Germany demanded the departure from the country of the top spy at the U.S. Embassy in Berlin on Thursday, dramatizing its deepening unhappiness with reports of U.S. intelligence operations targeting its officials.
Following accusations of two cases of U.S. spying, government spokesman Steffen Seibert announced that "the representative of the U.S. intelligence services at the U.S. Embassy has been asked to leave Germany."
He said in a statement that the request came against the backdrop of German prosecutors' investigation of the two recent cases, and the questions that were raised earlier about National Security Agency intelligence-gathering.
"The government takes the matter very seriously," he said.
One German has been arrested and an investigation has been launched into another in the last two weeks on suspicions of espionage. Both are suspected of passing secrets to the United States, German news organizations have reported.
The expulsion of what some news reports termed the CIA station chief in Berlin reflected German officials' unhappiness that the Obama administration has been, in their view, too casual about disclosures of the spy operations.
German Chancellor Angela Merkel said earlier Thursday that the two countries had "very different approaches" toward intelligence-gathering, and needed to increase mutual trust.
Thomas de Maiziere, Germany's interior minister, said that while the information turned over by one of the suspects appears so far to be "laughable ... the political damage is already disproportionate and serious."
In Washington, the CIA declined to comment on the German order.
White House spokesman Josh Earnest refused to comment on intelligence matters, saying that "any sort of comment on any reported intelligence acts would put at risk U.S. assets, U.S. personnel and the United States national security."
He said he knew of no contact this week between President Obama and Merkel.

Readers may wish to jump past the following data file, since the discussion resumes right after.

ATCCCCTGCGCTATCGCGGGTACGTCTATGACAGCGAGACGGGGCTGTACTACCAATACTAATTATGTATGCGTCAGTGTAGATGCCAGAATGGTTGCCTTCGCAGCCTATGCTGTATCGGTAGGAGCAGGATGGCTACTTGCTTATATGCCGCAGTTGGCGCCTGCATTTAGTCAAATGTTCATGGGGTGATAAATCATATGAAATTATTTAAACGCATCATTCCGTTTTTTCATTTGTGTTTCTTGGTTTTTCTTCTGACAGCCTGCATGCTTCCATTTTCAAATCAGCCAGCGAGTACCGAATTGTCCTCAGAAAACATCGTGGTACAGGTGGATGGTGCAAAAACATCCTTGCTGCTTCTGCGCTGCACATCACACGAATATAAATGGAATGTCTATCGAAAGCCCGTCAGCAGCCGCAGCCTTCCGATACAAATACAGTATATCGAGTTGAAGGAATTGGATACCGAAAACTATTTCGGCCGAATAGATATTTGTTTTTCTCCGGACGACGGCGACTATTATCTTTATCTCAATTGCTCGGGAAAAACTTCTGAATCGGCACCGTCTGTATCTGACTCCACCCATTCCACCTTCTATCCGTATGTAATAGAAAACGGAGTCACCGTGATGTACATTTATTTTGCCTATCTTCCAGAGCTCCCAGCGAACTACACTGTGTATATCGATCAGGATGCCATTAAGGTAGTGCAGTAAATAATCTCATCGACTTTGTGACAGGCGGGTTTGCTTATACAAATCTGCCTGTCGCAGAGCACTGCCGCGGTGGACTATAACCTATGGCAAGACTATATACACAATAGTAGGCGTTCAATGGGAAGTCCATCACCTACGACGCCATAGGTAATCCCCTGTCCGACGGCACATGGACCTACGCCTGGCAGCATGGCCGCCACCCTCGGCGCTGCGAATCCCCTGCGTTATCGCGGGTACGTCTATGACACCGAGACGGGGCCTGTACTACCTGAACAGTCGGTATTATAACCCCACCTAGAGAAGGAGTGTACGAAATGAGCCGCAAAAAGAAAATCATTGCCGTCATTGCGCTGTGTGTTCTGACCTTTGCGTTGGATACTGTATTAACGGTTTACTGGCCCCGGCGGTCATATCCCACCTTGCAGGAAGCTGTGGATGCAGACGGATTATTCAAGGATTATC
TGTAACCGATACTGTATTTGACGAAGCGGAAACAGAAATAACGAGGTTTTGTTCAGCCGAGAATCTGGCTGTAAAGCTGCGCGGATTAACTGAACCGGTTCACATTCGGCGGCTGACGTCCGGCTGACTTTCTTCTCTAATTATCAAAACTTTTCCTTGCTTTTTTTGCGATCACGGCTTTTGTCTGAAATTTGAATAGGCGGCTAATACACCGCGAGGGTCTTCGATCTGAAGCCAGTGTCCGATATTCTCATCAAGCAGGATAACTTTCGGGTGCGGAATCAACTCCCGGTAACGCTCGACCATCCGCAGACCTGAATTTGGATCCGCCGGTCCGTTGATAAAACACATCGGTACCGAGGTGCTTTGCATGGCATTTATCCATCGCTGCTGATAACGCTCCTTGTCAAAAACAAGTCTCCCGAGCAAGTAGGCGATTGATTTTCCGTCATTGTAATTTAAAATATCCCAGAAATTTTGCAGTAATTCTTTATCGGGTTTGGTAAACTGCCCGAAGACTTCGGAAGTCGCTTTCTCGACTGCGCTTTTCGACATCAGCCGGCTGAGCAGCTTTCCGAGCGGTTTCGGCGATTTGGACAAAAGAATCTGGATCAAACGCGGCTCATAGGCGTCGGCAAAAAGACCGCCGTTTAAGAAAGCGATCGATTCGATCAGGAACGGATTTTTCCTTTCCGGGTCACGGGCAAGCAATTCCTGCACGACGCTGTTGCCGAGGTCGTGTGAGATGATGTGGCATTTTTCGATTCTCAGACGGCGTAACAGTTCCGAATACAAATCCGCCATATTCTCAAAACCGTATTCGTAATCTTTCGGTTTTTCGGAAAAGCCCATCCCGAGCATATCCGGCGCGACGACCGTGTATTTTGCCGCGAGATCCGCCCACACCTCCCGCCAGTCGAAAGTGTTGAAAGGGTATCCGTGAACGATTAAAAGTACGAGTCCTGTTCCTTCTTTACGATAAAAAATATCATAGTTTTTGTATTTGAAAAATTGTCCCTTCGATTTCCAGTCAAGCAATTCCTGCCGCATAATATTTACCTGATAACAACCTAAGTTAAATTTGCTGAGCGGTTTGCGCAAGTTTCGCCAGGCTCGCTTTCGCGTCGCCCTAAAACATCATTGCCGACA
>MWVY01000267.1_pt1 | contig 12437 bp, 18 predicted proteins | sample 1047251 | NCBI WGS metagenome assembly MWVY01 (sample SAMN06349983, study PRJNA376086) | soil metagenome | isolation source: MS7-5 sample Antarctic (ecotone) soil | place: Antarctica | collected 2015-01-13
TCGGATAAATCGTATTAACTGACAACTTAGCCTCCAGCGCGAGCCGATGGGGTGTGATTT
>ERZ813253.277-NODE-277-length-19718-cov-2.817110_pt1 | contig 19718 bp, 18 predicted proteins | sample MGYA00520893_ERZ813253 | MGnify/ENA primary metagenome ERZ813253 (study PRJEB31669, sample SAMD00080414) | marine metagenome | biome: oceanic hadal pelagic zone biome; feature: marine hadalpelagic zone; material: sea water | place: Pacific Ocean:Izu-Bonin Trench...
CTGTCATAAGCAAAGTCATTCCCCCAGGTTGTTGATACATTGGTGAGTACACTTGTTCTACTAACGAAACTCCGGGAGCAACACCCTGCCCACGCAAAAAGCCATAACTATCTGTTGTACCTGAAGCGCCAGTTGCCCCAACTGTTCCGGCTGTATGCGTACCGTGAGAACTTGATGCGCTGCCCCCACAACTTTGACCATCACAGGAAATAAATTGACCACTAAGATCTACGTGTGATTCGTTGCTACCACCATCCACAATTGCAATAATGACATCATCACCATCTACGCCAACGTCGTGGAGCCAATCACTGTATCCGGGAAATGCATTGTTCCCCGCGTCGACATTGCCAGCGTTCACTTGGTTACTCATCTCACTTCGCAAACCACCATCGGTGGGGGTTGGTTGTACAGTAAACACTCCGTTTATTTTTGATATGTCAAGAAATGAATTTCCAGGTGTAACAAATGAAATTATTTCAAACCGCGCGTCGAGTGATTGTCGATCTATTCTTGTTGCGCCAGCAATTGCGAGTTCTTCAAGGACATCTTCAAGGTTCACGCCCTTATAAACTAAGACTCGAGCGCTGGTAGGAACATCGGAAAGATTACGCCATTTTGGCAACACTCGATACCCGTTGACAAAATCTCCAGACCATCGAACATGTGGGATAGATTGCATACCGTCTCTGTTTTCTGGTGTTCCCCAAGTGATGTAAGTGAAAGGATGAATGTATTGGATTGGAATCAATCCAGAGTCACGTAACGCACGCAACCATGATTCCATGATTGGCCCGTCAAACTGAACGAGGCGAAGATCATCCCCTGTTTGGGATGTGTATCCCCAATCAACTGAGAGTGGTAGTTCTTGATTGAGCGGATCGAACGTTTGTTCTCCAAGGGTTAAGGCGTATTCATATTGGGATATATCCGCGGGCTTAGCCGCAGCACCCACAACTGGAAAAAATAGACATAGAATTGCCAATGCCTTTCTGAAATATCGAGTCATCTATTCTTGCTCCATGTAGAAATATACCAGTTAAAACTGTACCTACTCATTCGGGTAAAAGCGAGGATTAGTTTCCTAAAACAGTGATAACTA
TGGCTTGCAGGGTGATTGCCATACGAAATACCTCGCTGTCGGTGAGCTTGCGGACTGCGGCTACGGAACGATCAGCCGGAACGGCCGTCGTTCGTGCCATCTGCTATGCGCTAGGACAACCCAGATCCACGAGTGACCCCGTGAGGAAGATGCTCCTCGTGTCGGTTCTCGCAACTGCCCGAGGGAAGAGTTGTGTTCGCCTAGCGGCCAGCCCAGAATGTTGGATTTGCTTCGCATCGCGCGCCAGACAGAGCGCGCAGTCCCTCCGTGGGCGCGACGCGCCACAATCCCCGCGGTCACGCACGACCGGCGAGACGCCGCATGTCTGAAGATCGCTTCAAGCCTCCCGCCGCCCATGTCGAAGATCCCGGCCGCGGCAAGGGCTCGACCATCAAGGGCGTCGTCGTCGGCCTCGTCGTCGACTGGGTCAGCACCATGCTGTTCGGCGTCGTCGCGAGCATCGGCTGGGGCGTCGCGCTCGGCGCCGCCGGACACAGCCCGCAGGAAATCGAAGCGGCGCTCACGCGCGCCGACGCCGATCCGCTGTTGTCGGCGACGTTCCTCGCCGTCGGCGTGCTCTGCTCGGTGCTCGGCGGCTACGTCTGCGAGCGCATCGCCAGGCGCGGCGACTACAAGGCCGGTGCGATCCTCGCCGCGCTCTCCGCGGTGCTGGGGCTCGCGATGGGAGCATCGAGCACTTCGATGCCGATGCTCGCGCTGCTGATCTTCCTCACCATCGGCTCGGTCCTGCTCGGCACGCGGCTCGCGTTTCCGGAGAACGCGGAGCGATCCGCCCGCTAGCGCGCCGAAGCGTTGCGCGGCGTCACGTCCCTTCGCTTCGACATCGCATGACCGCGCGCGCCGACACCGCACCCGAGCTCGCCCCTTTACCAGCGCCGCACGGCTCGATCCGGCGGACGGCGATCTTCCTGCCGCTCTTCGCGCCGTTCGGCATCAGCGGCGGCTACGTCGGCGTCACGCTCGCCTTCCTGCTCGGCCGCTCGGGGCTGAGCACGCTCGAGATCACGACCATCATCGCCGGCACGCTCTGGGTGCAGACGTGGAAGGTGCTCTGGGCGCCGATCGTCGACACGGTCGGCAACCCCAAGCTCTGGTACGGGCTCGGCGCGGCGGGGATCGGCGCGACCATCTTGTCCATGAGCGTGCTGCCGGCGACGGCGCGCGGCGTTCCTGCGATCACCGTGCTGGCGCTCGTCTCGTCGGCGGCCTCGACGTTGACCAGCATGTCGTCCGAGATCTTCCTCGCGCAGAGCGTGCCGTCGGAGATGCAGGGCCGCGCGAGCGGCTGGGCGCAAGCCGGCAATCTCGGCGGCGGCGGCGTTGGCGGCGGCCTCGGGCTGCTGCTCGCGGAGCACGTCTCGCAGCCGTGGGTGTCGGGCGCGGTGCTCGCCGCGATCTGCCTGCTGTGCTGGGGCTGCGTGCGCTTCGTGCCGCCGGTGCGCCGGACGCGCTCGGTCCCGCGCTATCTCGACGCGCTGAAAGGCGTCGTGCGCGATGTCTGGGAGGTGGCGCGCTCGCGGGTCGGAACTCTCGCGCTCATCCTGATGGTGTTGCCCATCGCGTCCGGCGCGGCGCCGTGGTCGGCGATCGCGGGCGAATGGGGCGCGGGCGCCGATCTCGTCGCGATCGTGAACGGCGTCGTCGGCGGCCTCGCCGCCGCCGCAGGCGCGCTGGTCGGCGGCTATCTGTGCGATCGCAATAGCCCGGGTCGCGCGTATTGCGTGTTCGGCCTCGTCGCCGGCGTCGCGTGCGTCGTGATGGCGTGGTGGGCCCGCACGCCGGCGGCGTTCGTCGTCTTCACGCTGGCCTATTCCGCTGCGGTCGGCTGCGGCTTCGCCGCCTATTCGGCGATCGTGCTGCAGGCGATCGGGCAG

The conflict between the two governments began last year when former NSA contractor Edward Snowden exposed U.S. spying operations in Germany, including the monitoring of Merkel's cellphone. In October, Der Spiegel published an article about NSA operations at the U.S. Embassy with the headline, "The NSA's Secret Spy Hub in Berlin."
The rising tensions between the allies comes at a time when they are trying to work together on a range of sensitive issues, including Russia's intervention in Ukraine, international talks on Iran's nuclear program and a transatlantic trade agreement.
Concerns about U.S. spying are broadly shared by the German public. The revelations have further soured public attitudes toward the United States and President Obama, once strongly supported in Germany.
Caitlin Hayden, a National Security Council spokeswoman, declined comment on the "purported intelligence matter."
But she said: "Our security and intelligence relationship with Germany is an important one, and it keeps Germans and Americans safe. It is essential that cooperation continue in all areas, and we will continue to be in touch with the German government in appropriate channels."
Times staff writer Brian Bennett in Washington contributed to this report.